Electoral districts do not belong to a party or a candidate. People hire an MLA for the duration of a term to sit as their representative from a party or sometimes independent, but there is no rightful claim to ownership.
The Greens do not get to claim a monopoly on good ideas. The NDP has climate change ideas too; ideas that are not without merit. This arrogance of the Greens as the *only* voice of the environment that should count adds to the elitist image they’re also stuck with.
The Greens chose their issues in this campaign as LNG and SiteC, but neither of them were decisive election issues. Voters had more pressing matters.
Voters were looking for (effectively) a commander in chief and steady hand at the wheel as we navigate through difficult times and a plan to rebuild after we clear this pandemic. Neither BC Liberal or Green Party campaigns offered that plan or that hope. Voters were not looking for radical changes, and weren’t prepared to support candidates who lit their hair on fire. Even if an early election call made a few upset, it wasn’t significant enough to move the needle. It was a risky political gamble for Premier John Horgan and he proved to be correct.
But now the hard part begins. The problems that existed before the pandemic are still here. A majority government with no partners to blame when things go wrong. A term that begins as the pandemic second wave spikes hard.
I hope that in the interim, that the NDP – regardless of its majority, continues to bring opposition party leaders fully into the circle with the pandemic response. The temptation will be huge to hog a spotlight, but please don’t do it. Dr Henry has been a rock star in this pandemic and she is the expert; let her do her job.
The higher the climb, the harder the fall they say. A massive majority might be a buffer against losses in 2024, and that election seems like a lifetime away…but, knowing what I know about campaigns, the planning for that one will start tomorrow.
For my part, its been my quest that since the BC Liberal policies that attacked the mentally ill in the early 2000’s were largely responsible for my brother’s death – that I get to see them lose handily in an election.
They don’t get to almost-govern like 2017; they needed the electoral pounding that they got. Maybe now they can emerge as a coherent centre-right political party that doesn’t willfully attack the vulnerable to pay for tax cuts for the wealthy.
Everything that I have done politically since 2004 has been to this end. Now I will take some time for me and my son.
Today at the campaign event where the BC Liberals pledged to resurrect the Massey Bridge project, they also mentioned they would abolish ‘community benefit agreements’. Those are by definition a ‘project labour agreement’ that typically involved a group unions and has terms that outline apprenticeships and training for those working on major infrastructure projects.
CBA’s or PLA’s are hated by anti-union campaigners, such as the benefactors of the BC Liberal Party, and various other big business groups; and they’ve been challenged in court before…and upheld at the highest level.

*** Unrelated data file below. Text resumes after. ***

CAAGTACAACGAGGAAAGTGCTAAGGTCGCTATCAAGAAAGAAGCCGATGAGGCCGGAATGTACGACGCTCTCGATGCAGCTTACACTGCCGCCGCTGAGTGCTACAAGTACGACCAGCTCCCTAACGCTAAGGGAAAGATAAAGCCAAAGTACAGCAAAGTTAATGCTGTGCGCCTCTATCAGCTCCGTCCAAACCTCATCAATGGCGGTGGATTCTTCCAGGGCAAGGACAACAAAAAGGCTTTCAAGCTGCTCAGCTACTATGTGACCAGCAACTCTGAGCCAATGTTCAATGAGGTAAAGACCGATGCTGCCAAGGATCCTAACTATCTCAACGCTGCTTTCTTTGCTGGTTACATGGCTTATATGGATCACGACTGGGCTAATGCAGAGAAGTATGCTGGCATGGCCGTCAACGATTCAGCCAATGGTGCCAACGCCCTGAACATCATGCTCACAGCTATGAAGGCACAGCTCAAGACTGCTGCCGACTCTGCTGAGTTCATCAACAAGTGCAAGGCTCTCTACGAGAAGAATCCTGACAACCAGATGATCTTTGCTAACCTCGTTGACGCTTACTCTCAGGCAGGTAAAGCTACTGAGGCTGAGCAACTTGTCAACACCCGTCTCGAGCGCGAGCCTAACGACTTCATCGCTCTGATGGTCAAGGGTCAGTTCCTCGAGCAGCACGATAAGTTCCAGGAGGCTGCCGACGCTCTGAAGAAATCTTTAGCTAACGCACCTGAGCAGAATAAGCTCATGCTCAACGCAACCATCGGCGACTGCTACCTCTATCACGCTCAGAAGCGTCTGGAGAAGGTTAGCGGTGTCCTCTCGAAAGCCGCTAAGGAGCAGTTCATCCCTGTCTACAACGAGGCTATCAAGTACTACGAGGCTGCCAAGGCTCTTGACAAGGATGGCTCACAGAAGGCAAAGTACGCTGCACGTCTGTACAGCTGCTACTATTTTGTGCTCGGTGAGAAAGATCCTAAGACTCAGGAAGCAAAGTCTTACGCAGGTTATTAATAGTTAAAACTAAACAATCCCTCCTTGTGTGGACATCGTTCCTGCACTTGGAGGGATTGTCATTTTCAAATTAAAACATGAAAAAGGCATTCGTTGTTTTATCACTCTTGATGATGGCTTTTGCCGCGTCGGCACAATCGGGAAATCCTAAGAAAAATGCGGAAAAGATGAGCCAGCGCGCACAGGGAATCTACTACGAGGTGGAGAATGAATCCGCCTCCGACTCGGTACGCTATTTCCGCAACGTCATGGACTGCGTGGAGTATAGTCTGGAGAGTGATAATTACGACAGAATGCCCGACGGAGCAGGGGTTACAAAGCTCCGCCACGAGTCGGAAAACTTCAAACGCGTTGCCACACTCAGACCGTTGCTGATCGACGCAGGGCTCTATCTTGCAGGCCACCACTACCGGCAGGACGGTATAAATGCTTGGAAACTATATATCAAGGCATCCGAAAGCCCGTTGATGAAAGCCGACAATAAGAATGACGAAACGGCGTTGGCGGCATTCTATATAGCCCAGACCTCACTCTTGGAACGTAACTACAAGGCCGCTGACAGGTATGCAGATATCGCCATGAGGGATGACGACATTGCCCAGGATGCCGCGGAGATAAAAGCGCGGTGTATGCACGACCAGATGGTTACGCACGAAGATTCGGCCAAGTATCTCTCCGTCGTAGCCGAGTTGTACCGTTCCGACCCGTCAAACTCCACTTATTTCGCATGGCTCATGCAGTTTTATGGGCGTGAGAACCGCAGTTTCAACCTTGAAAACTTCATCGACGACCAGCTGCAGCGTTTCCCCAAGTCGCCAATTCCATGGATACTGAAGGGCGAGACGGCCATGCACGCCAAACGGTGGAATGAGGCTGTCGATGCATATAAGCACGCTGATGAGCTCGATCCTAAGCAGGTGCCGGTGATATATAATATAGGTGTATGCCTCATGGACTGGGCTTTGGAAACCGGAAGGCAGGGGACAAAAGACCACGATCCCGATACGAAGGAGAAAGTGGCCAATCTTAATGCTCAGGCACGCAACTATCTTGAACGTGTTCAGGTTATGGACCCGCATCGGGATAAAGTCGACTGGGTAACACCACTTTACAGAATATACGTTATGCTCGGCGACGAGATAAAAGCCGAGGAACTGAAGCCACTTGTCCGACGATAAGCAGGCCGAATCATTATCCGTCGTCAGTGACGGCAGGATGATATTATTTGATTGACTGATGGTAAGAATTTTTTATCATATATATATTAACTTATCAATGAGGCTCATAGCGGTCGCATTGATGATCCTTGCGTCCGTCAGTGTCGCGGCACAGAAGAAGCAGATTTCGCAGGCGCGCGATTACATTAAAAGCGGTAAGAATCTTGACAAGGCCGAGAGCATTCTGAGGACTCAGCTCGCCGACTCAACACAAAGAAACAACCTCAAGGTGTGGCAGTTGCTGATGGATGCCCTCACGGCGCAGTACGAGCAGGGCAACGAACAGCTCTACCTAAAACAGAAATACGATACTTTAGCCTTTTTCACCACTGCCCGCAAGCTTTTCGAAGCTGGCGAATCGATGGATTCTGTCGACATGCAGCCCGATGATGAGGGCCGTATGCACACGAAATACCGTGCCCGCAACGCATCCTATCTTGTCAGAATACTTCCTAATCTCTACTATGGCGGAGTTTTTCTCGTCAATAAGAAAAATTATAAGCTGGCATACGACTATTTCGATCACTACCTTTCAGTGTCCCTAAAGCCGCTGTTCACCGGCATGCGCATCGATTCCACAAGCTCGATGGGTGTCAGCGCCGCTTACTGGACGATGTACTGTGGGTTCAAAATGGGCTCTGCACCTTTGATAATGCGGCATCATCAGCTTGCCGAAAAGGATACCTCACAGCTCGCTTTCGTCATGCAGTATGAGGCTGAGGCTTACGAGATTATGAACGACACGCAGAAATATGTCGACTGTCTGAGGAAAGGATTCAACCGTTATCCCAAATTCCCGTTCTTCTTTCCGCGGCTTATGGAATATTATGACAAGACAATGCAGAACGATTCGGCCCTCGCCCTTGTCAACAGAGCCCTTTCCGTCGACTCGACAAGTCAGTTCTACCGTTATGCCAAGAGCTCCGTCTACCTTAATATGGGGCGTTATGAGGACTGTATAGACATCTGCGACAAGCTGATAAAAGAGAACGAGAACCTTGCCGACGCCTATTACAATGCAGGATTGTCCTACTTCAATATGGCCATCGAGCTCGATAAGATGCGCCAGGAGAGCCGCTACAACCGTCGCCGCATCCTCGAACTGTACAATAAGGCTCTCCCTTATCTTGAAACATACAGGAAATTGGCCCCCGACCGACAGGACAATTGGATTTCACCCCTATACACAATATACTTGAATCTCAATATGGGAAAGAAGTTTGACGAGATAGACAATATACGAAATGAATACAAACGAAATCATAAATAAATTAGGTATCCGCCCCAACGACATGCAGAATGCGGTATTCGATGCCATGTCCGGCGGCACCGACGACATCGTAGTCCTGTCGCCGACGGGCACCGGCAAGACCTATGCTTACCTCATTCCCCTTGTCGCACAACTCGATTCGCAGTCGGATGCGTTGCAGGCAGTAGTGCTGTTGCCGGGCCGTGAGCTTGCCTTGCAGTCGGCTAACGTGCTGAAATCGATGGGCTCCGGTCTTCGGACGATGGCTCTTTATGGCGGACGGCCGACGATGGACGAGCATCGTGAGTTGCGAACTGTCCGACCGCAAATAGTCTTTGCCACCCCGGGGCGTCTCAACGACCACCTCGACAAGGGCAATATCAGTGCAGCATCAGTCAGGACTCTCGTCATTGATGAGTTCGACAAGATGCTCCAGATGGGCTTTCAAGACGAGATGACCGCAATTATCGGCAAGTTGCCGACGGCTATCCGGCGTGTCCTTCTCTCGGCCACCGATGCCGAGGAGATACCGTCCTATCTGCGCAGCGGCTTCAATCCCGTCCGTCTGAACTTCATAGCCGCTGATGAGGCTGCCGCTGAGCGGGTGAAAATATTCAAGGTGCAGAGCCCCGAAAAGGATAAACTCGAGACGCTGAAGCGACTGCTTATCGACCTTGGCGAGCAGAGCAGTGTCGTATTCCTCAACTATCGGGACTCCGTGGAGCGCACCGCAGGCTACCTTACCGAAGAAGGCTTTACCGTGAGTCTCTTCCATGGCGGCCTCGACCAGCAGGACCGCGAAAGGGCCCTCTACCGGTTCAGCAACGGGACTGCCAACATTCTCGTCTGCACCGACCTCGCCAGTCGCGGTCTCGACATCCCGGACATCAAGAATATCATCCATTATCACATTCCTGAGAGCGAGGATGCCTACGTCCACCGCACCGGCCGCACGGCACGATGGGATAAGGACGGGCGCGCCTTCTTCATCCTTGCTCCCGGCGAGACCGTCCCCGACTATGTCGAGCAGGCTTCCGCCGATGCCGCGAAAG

PLA’s built the WAC Bennett Dam in the north and a host of other major things. They’re good as they assure labour stability throughout the life of a project, pay good wages for front line workers, and provide skilled trades training for up-and-coming trades folks looking for a career building things.
Not for the BC Liberals.
The BC version of PLA’s are the CBA’s that have unique terms that require community benefits – such as hiring more women and first nations people (and other under-represented communities) into their ranks. Learning a skilled trade that pays $45+ per hour is financial liberation for many folks who wouldn’t ordinarily be able to reach that far. These are high skilled, upper middle class, lots-of-tax paying, family supporting careers. Why wouldn’t we want this?
Ask the BC Liberals.
The CBA’s are the NDP’s effort to re-establish the skilled trades apprenticeship programs that were gutted by the BC Liberals in their 16 year regime of failure. To be sure, things needed to get built as well – and the BC Liberals did – but they had another angle on this. Their plan was for ‘open-shop’ anti-union operations and an unusual reliance on temporary foreign workers to do work that BC folks could have been trained for.
Because it was cheaper.
In doing so, the BC Liberals created a skills shortage in the 16 years they were in power. It wasn’t pronounced at first, but as the skilled industrial trades aged and retired out of the workforce, this cost issue flipped on them – now it became more expensive to hire these foreign workers to work, then expensive repair work after the fact…when they could have done it right the first time.
Here we are in 2020 with the BC Liberals promising a return to the old ways that cost BC so much and ruined a generation of proud skilled trades workers. Catching up is going to be expensive, but it will cost even more if these clowns get a chance to set us back again.